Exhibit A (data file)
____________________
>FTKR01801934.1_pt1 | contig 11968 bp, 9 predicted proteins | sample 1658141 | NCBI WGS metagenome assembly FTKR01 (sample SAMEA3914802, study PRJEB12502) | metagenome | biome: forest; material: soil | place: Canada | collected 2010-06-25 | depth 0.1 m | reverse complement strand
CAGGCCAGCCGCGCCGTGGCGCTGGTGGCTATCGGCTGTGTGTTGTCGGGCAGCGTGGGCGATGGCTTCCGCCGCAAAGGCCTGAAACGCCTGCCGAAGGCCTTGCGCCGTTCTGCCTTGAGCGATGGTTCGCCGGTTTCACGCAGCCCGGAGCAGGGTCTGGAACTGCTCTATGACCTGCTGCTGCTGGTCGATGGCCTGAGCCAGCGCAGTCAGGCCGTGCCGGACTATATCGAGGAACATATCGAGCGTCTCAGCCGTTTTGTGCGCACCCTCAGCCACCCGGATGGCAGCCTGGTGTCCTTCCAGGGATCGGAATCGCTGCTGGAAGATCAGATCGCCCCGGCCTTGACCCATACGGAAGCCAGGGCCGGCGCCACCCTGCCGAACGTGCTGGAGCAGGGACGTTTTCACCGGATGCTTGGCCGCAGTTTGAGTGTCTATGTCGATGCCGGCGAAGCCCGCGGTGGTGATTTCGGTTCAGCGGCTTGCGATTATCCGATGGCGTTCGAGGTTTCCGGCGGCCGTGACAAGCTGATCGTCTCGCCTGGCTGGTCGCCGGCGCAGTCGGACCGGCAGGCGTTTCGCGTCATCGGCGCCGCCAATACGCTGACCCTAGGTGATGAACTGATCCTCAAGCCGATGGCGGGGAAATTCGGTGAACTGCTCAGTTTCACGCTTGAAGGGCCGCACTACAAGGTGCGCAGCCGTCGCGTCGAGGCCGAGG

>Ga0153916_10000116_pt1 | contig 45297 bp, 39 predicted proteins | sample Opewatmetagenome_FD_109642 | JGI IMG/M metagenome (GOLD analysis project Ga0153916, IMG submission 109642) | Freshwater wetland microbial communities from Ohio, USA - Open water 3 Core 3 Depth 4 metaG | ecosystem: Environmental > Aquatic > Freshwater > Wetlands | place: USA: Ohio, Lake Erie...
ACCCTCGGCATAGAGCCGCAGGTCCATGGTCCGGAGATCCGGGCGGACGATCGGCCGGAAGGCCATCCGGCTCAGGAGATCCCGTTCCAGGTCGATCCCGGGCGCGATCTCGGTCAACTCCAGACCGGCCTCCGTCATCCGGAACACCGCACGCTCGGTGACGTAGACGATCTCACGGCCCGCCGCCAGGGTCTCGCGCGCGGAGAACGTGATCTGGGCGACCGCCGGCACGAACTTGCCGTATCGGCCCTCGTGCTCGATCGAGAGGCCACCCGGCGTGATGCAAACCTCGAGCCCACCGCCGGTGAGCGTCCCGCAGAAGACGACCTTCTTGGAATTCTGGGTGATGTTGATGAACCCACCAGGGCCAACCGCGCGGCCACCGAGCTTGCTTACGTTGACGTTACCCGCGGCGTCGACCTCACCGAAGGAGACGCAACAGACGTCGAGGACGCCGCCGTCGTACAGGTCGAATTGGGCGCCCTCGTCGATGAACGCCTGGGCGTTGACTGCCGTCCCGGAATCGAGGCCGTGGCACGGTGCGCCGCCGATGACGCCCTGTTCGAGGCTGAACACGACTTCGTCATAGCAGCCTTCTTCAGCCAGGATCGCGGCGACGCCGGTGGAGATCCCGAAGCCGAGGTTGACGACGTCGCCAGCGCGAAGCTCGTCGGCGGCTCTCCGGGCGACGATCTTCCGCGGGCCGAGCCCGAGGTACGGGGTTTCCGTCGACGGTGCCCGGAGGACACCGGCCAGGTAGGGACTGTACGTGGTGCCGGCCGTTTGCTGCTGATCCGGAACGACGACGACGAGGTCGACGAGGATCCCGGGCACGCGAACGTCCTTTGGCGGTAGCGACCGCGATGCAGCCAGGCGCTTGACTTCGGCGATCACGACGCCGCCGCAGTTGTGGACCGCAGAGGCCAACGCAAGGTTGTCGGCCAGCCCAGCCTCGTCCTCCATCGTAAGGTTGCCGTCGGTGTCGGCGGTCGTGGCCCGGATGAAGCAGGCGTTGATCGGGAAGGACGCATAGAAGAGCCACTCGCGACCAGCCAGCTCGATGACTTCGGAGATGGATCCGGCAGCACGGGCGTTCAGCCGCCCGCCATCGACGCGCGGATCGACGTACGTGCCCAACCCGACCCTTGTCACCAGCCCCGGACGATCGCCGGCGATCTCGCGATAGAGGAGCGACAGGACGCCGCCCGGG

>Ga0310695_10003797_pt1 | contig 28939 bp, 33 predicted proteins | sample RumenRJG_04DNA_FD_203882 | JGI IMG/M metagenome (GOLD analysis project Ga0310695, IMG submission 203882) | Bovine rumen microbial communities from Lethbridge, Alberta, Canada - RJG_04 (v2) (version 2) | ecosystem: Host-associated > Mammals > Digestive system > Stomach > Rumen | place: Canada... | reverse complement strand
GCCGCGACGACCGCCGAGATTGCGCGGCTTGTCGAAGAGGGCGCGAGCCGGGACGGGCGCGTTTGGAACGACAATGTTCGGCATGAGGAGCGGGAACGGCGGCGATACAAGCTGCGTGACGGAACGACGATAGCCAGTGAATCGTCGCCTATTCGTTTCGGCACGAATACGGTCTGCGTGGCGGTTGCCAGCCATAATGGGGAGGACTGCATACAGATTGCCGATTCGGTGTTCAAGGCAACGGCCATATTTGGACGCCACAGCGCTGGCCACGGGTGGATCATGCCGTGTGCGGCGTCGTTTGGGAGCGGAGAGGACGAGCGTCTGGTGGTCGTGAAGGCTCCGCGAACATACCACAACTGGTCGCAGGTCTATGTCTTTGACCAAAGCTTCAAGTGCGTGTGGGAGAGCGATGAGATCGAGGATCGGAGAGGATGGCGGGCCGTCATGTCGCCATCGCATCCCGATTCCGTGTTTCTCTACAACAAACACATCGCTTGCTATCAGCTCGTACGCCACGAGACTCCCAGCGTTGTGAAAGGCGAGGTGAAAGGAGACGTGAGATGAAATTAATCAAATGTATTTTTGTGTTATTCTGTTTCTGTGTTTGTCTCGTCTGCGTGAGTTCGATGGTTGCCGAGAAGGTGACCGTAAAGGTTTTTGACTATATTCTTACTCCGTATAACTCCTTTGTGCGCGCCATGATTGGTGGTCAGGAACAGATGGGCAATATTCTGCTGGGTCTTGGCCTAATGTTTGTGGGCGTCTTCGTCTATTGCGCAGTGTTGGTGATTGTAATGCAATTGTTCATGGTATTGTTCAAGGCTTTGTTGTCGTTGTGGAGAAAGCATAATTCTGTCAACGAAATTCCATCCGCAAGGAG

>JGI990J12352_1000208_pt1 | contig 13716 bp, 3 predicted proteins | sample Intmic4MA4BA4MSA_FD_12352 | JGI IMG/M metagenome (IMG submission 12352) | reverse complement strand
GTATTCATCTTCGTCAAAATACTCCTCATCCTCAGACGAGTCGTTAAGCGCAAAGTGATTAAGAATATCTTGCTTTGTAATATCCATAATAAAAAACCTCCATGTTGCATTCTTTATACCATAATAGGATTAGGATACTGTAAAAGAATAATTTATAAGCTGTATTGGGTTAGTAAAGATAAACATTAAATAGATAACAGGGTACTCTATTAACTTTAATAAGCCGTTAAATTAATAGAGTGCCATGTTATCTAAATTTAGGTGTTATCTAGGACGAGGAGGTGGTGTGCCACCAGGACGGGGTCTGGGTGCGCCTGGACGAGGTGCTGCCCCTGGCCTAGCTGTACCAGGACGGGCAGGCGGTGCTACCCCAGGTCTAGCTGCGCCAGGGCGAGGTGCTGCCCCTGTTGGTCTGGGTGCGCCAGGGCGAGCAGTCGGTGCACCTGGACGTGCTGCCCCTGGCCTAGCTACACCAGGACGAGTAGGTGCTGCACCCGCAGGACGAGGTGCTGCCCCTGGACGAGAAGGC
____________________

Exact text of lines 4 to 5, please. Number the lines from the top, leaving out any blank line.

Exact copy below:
ACCCTCGGCATAGAGCCGCAGGTCCATGGTCCGGAGATCCGGGCGGACGATCGGCCGGAAGGCCATCCGGCTCAGGAGATCCCGTTCCAGGTCGATCCCGGGCGCGATCTCGGTCAACTCCAGACCGGCCTCCGTCATCCGGAACACCGCACGCTCGGTGACGTAGACGATCTCACGGCCCGCCGCCAGGGTCTCGCGCGCGGAGAACGTGATCTGGGCGACCGCCGGCACGAACTTGCCGTATCGGCCCTCGTGCTCGATCGAGAGGCCACCCGGCGTGATGCAAACCTCGAGCCCACCGCCGGTGAGCGTCCCGCAGAAGACGACCTTCTTGGAATTCTGGGTGATGTTGATGAACCCACCAGGGCCAACCGCGCGGCCACCGAGCTTGCTTACGTTGACGTTACCCGCGGCGTCGACCTCACCGAAGGAGACGCAACAGACGTCGAGGACGCCGCCGTCGTACAGGTCGAATTGGGCGCCCTCGTCGATGAACGCCTGGGCGTTGACTGCCGTCCCGGAATCGAGGCCGTGGCACGGTGCGCCGCCGATGACGCCCTGTTCGAGGCTGAACACGACTTCGTCATAGCAGCCTTCTTCAGCCAGGATCGCGGCGACGCCGGTGGAGATCCCGAAGCCGAGGTTGACGACGTCGCCAGCGCGAAGCTCGTCGGCGGCTCTCCGGGCGACGATCTTCCGCGGGCCGAGCCCGAGGTACGGGGTTTCCGTCGACGGTGCCCGGAGGACACCGGCCAGGTAGGGACTGTACGTGGTGCCGGCCGTTTGCTGCTGATCCGGAACGACGACGACGAGGTCGACGAGGATCCCGGGCACGCGAACGTCCTTTGGCGGTAGCGACCGCGATGCAGCCAGGCGCTTGACTTCGGCGATCACGACGCCGCCGCAGTTGTGGACCGCAGAGGCCAACGCAAGGTTGTCGGCCAGCCCAGCCTCGTCCTCCATCGTAAGGTTGCCGTCGGTGTCGGCGGTCGTGGCCCGGATGAAGCAGGCGTTGATCGGGAAGGACGCATAGAAGAGCCACTCGCGACCAGCCAGCTCGATGACTTCGGAGATGGATCCGGCAGCACGGGCGTTCAGCCGCCCGCCATCGACGCGCGGATCGACGTACGTGCCCAACCCGACCCTTGTCACCAGCCCCGGACGATCGCCGGCGATCTCGCGATAGAGGAGCGACAGGACGCCGCCCGGG

>Ga0310695_10003797_pt1 | contig 28939 bp, 33 predicted proteins | sample RumenRJG_04DNA_FD_203882 | JGI IMG/M metagenome (GOLD analysis project Ga0310695, IMG submission 203882) | Bovine rumen microbial communities from Lethbridge, Alberta, Canada - RJG_04 (v2) (version 2) | ecosystem: Host-associated > Mammals > Digestive system > Stomach > Rumen | place: Canada... | reverse complement strand